Everyone has fears about regular public speaking, but what if you have to present someone else’s slides? And see them for the first time as the audience does? And only have 5 minutes? And the slides auto-advance?
I believe in the theory of trying something insanely hard to make normal work feel easier. As a public speaking expert I had to try this at least to see what I could learn for you readers.
Earlier this year I participated in what’s called Powerpoint-Karaoke (or BattleDecks) at the Makers co-working Space in Seattle (part of Seattle Creative Mornings). It’s as crazy as it sounds. I participated precisely because it’s crazy. Other space monkeys willing to try were Adam Tratt, Hillel Cooperman, Jon Culver (the winner) and Michelle Mazur.
The rules were simple:
- We get five minutes to speak
- The slide decks are made for us
- The slides auto advance every 15 seconds
- There are no other rules
- Audience votes on the winner
Here’s what I learned in preparing:
- There was no effective way to prepare. Surprise! Good advice for presentations hinges on having good material and practicing it. Neither is possible in this format. This was both terrifying and liberating.
- I tried to prepare anyway. I found videos of others doing PowerPoint Karaoke. They were strange to watch since the presentations are unavoidably bad in any formal sense, but the live audiences have unusual responses. They expect it to be bad and have an unusual set of expectations for what they’re going to experience. Some of the best received presenters disregarded the slides, which was effective but felt like cheating. Although there were no official rules, I decided if I did this I should buy into the spirit of it, at least the first time
- Crash course in improvisation. A decade ago I took a course in improvisational theater. I reviewed the lessons, including a refresher on “Yes, and…” which is shorthand for the mindset of faithfully committing to whatever happens.Powerpoint Karaoke is at its heart an exercise in improvisational theater.
Here’s what I learned after I presented:
- You play for comedy. There is no way to take the slides seriously since by design they are ridiculous. I didn’t realize the full extent of this, as obvious as it seems now, until later. At best you are making the audience laugh, at worst they watch in silence as you struggle on stage. It’s purely stunt presenting. No one is there to learn or be inspired, at least not directly.
- The audience wants spectacle. Mid-way through Hillel’s talk he abandoned his slides, and the format. In what was one of the most interesting experiences I’ve seen at an event like this he politely, but firmly, confronted the audience about why they were there. As awkward as it was he was entirely accurate – it is a weird kind of theater that wants to see speakers work against so many difficulties. There’s an element of wanting to watch cars crash in this event. It’s all in good fun, but also schadenfreudian.
- The energy is weird. Good speakers (and comedians) build a rhythm with the audience through their material. The pacing of jokes, how certain facts are revealed, all build to something. But here since the speakers don’t know the slides the energy is weird – sometimes very funny things happen, but often there are complete misfires. Sometimes the audience laughs but the speakers don’t know why. Sometimes the speakers think the audience should be laughing, but doesn’t know why they aren’t.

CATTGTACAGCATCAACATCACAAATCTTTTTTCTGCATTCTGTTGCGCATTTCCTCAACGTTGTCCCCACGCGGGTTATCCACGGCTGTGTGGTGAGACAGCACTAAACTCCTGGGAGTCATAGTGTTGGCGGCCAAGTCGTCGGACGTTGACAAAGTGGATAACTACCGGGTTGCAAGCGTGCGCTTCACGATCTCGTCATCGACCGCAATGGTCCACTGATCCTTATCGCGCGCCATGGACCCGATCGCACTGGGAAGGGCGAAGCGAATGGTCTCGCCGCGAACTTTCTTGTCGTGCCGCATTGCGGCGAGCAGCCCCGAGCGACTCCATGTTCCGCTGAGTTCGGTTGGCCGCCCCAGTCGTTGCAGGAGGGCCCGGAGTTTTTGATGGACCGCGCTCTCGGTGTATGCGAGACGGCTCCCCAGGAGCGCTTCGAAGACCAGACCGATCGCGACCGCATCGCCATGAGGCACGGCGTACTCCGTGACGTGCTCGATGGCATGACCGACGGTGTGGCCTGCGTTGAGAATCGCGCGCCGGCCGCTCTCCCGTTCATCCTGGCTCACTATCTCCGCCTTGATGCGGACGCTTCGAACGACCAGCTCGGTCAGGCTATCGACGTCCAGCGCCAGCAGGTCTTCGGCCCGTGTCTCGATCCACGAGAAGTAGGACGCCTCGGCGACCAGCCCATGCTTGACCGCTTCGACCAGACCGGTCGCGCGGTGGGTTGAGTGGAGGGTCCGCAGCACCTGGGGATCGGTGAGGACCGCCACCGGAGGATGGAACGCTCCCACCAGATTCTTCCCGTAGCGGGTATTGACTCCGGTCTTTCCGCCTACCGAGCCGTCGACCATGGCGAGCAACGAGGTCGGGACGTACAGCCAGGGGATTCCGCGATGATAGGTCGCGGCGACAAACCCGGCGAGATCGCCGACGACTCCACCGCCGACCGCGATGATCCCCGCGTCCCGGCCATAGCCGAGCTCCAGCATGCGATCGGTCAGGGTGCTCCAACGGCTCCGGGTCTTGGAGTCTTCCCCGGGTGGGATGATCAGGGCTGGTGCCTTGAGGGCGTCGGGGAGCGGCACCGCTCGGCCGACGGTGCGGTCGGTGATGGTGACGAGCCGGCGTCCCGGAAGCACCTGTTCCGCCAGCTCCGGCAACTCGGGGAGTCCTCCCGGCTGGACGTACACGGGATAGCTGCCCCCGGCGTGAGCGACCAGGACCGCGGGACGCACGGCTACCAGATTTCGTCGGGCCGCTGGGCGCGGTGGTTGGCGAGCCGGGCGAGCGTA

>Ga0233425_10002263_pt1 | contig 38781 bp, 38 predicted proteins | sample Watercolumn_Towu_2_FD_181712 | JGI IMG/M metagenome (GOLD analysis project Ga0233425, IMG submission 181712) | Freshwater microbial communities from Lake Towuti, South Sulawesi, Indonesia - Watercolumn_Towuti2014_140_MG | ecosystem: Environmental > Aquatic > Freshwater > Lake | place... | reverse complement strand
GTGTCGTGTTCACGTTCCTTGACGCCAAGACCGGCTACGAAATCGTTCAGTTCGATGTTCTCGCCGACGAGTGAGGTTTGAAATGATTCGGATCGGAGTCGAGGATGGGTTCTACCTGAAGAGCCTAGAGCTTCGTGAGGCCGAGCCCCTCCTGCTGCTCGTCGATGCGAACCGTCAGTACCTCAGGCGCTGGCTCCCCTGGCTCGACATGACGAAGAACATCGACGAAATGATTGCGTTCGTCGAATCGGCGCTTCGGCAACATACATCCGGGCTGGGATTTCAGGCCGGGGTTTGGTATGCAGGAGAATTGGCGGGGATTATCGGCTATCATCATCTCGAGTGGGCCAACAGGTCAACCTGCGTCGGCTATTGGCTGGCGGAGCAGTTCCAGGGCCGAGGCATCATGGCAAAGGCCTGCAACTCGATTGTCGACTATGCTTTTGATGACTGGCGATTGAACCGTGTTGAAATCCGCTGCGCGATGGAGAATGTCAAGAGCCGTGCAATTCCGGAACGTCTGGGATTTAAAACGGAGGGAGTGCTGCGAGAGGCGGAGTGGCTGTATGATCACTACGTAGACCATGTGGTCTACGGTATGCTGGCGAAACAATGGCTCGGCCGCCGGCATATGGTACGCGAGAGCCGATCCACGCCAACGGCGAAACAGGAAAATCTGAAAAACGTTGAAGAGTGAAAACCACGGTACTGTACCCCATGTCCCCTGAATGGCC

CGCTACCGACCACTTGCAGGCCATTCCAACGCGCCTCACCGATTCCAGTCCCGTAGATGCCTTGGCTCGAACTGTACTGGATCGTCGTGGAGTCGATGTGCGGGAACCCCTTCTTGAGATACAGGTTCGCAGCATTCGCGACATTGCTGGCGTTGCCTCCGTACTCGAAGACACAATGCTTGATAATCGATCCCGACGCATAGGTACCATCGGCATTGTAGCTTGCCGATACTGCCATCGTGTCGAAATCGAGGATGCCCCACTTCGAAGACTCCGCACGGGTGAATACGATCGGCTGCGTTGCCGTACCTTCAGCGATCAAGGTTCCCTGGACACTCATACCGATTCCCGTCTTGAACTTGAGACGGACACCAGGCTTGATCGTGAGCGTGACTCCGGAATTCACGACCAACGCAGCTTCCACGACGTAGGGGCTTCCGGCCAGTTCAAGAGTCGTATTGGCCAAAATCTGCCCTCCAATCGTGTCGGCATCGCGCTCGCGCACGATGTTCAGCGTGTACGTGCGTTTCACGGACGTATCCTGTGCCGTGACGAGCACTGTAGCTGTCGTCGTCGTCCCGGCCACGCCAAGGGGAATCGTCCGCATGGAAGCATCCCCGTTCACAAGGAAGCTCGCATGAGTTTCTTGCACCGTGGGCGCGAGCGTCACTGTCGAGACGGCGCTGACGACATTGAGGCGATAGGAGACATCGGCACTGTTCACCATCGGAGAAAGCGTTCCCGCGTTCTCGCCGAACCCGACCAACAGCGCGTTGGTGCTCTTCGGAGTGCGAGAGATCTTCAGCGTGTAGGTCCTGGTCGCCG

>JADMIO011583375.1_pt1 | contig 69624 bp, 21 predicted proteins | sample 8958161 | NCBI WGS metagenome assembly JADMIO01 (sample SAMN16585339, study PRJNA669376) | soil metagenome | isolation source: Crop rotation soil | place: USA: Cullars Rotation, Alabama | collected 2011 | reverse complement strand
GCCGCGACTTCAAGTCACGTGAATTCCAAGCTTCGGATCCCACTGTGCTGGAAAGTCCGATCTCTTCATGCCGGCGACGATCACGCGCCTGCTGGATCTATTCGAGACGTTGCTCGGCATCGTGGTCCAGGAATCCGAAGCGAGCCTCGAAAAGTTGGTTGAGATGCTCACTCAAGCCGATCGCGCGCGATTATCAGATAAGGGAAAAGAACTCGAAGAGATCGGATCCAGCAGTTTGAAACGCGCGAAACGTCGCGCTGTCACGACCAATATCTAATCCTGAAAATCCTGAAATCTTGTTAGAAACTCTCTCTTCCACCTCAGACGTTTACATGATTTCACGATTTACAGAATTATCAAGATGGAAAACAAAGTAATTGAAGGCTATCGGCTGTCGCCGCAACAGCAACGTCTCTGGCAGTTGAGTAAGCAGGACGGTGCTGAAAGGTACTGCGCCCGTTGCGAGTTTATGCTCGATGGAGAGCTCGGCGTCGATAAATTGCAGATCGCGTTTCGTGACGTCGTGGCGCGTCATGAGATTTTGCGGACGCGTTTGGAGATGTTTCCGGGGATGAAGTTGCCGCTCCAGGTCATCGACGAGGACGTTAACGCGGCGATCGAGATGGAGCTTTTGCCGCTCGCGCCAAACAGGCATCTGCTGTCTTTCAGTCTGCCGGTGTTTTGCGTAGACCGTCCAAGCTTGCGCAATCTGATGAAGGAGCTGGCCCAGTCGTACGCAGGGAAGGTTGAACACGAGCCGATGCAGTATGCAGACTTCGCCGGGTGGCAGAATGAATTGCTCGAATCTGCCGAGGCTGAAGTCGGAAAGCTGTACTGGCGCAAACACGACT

- Michelle Mazur is brave. There were only 4 speakers on the agenda, with an extra battle deck for a volunteer from the audience. Michelle volunteered after seeing the four of us perform. I thought for sure no one would be brave enough, but she proved me wrong.
- There is no way to be good at this. This is liberating. It was very hard for me to say who of the five speakers did the best job. They were all weird, funny, awkward, and interesting in different ways. It really is more like experimental theater than anything like a public speech.
- Make sure you trust the hosts. Luz Bratcher made the slides for this event and did a great job. If the person making the slides wants to screw all the speakers it’s easy to do, as if the slides are thoughtless speakers won’t have much to work with. You want the hosts to make it a challenge, but to give you well crafted slides that are funny all on their own and give the speakers plenty to work with (You can see the slides Luz made below).
What I’d change about the format:
- Let speakers control the slides. If you kept the 5 minute limit, but let the speakers control when a slide advanced, they’d have slightly more power over delivery. That adjustment would dramatically improve their ability to make the slides work. It would still be very hard, but the auto-advance works against everyone’s interests in this case.
- Do it at night, after drinks. We did ours as part of creative mornings, which means IT’S THE MORNING. People are going to work right after. It’s not the right time for crazy and absurd. Crazy works better after work, or at night, or following a happy hour where everyone is midway through letting off steam after a long day. Mornings mean people are going to work afterwards, they’re charging up, not winding down.
- Use real presentation slides. I’ve always wanted to get the slide deck from a medical conference, or a corporate retreat for a company I’ve never heard of, and make up a presentation in real time for that. Real slide decks have a continuity built in to them that fabricated battledecks never do.
Here are the slides Luz made for each speaker: